Concerns about overtesting and overtreatment of certain cancers in older adults have existed for years. “The damage of screening occurs early,” said Dr. Mara Schonberg, internist and health researcher at Beth Israel Deaconess Medical Center in Boston. But the benefits of screening can come years later; Elderly patients with other health problems may not live long enough to experience them.

With mammography, for example, the harms include false positives leading to repeat mammograms or biopsies, the psychological consequences of which can last for months, according to research by Dr. Schonberg has shown.

And while most breast cancers diagnosed in women over 70 are very low risk and may never progress, “almost all are treated with surgery,” said Dr. Schoenberg, and sometimes afterwards with radiation and endocrine drugs, all of which can have negative side effects.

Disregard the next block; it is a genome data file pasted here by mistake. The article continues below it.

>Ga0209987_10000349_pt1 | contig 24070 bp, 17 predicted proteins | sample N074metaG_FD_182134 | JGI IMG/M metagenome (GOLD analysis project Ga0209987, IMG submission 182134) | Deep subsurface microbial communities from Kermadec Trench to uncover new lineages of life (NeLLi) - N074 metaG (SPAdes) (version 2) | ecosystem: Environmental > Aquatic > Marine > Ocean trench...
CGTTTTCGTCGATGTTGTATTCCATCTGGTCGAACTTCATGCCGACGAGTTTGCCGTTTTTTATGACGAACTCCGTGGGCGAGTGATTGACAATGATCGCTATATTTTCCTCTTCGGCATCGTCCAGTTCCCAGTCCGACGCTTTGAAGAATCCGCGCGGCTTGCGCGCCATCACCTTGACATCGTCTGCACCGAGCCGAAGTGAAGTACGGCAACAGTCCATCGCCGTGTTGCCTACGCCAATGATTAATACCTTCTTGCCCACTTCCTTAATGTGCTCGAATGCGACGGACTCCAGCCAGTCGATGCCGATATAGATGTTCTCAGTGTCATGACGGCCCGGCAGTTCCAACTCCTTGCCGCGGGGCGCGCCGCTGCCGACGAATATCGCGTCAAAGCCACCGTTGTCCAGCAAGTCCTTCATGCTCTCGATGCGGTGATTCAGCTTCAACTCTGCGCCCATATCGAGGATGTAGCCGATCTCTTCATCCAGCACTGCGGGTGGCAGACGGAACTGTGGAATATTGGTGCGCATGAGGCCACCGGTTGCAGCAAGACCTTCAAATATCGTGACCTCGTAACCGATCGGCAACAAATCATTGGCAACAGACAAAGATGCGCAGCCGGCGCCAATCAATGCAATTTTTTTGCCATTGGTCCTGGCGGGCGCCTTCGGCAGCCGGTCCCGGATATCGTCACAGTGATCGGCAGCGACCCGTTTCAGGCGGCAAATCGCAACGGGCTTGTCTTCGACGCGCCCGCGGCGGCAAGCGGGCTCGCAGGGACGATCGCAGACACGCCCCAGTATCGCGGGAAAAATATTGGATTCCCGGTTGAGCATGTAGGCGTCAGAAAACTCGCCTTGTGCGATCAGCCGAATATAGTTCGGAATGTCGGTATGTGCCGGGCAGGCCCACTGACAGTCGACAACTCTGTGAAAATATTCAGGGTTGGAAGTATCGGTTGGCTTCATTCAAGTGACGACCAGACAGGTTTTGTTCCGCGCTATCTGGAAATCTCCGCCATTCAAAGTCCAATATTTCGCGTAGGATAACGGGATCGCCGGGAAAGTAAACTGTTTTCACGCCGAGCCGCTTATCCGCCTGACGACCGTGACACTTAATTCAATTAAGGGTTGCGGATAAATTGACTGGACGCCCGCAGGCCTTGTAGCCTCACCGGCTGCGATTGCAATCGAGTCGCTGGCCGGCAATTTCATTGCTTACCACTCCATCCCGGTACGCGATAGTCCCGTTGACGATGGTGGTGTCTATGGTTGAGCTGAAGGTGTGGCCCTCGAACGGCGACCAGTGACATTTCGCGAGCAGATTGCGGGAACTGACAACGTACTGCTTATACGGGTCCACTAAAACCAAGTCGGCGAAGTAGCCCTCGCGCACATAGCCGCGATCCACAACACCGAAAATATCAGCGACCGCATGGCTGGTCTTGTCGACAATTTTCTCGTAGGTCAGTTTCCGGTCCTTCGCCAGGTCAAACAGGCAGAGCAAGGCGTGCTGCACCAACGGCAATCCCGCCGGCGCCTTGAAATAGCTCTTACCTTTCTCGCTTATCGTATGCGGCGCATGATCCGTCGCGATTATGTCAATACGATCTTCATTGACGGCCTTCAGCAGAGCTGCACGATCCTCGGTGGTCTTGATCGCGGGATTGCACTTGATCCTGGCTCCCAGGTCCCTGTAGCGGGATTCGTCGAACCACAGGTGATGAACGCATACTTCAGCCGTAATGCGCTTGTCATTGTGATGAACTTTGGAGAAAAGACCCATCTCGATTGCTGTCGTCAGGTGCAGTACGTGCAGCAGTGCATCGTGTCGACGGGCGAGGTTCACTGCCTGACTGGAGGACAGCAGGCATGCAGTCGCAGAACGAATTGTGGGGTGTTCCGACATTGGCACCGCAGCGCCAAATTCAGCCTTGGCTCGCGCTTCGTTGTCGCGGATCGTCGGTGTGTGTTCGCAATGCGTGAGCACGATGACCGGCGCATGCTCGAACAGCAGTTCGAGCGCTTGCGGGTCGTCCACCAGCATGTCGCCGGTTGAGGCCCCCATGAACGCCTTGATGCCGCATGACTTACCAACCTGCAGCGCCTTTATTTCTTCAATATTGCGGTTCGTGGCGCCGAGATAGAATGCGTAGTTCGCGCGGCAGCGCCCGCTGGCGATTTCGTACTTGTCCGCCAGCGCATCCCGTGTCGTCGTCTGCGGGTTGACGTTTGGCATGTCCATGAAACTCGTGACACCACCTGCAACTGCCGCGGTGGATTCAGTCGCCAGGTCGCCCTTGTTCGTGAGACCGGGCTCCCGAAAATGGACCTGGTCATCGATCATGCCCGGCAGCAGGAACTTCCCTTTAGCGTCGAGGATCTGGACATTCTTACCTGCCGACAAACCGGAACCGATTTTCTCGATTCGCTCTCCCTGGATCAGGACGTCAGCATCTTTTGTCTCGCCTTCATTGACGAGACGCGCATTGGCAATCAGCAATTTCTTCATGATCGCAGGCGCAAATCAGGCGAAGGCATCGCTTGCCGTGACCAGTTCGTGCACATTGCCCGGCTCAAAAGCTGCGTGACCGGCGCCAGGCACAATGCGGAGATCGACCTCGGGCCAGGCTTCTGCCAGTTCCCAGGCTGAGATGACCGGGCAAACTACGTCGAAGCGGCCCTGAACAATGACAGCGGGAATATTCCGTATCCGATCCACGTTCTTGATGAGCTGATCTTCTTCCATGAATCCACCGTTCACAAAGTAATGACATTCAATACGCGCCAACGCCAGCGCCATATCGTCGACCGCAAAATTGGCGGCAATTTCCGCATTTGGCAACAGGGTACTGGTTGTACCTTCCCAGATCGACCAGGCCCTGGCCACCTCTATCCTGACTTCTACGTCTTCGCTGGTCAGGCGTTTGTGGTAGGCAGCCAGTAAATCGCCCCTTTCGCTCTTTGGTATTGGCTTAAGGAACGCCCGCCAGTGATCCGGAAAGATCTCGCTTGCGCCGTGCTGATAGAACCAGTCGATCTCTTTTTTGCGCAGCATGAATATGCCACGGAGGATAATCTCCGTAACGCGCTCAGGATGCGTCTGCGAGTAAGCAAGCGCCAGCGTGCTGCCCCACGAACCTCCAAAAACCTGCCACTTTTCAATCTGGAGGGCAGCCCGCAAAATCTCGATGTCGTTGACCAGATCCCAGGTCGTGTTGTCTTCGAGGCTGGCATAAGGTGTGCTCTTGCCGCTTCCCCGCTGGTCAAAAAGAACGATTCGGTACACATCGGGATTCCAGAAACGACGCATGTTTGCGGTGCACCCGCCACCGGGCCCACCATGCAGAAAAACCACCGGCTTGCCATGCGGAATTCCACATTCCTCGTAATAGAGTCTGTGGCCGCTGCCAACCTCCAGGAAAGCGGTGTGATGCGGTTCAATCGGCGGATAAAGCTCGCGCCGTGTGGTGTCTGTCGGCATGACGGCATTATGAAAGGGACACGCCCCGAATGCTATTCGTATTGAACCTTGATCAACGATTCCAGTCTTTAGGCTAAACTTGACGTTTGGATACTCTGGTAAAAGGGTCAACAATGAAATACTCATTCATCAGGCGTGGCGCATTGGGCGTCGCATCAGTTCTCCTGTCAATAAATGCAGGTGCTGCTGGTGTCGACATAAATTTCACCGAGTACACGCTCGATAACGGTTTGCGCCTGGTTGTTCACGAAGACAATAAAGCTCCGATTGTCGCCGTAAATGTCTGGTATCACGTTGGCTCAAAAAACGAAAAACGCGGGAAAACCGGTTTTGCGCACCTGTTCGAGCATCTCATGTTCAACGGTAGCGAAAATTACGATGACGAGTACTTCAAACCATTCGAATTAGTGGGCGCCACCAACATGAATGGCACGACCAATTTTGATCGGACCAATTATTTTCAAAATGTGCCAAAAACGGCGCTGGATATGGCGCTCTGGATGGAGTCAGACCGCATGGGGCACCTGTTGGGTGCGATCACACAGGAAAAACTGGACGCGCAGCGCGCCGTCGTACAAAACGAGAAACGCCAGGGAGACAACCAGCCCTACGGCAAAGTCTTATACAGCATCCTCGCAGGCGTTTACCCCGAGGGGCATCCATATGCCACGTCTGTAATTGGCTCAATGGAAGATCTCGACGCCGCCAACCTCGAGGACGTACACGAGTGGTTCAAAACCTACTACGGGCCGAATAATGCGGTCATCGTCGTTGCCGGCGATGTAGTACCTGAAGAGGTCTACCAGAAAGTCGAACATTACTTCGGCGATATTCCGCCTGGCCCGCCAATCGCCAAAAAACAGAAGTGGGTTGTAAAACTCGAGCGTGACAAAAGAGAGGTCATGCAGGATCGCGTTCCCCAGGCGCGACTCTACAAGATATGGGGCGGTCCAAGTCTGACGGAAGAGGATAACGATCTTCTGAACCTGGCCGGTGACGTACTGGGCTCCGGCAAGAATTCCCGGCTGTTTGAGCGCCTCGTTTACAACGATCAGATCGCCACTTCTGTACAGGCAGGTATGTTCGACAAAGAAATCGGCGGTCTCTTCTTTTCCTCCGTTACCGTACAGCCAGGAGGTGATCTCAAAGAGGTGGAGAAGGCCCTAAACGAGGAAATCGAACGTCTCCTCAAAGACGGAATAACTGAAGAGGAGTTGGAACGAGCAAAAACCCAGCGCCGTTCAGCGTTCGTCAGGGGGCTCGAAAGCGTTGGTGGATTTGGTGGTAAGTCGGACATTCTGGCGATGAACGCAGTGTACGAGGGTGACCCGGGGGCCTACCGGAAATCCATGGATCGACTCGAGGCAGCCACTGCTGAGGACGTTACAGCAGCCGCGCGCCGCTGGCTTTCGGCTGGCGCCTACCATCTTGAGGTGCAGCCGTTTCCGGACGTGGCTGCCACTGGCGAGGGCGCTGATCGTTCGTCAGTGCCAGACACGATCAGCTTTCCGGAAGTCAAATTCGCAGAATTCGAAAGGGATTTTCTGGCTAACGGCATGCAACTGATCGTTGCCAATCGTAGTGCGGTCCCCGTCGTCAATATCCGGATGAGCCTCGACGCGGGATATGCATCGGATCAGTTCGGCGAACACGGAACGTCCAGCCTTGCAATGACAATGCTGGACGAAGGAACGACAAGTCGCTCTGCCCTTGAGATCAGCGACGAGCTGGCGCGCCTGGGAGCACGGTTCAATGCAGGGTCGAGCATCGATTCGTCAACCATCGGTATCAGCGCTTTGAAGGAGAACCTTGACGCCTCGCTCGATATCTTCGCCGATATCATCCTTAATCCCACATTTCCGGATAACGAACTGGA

In terms of benefits, the data showed that it would take 1,000 women ages 50 to 74 to have a mammogram for almost 11 years to prevent one death from breast cancer.

Why do some cancer center websites omit things like false positives, repeat testing, exposure to radiation, or the aftermath of surgery? Why don’t they include information on how many lives screening actually saves in certain age groups?

“In the US healthcare system, the more procedures you perform, the more you get paid,” said Dr. Alexander Smith, palliative care physician and geriatrics researcher at the University of California, San Francisco. Radiology, which is required for both lung and breast screening, “is one of the biggest moneymakers for healthcare systems,” he noted.

Some sites may have been developed by marketers with little input from health professionals, Dr. Jonah added. Talking about risks could discourage patients from clicking the “make an appointment” button.

On the other hand, it can be difficult to dissuade older patients from screening, even when research shows little benefit.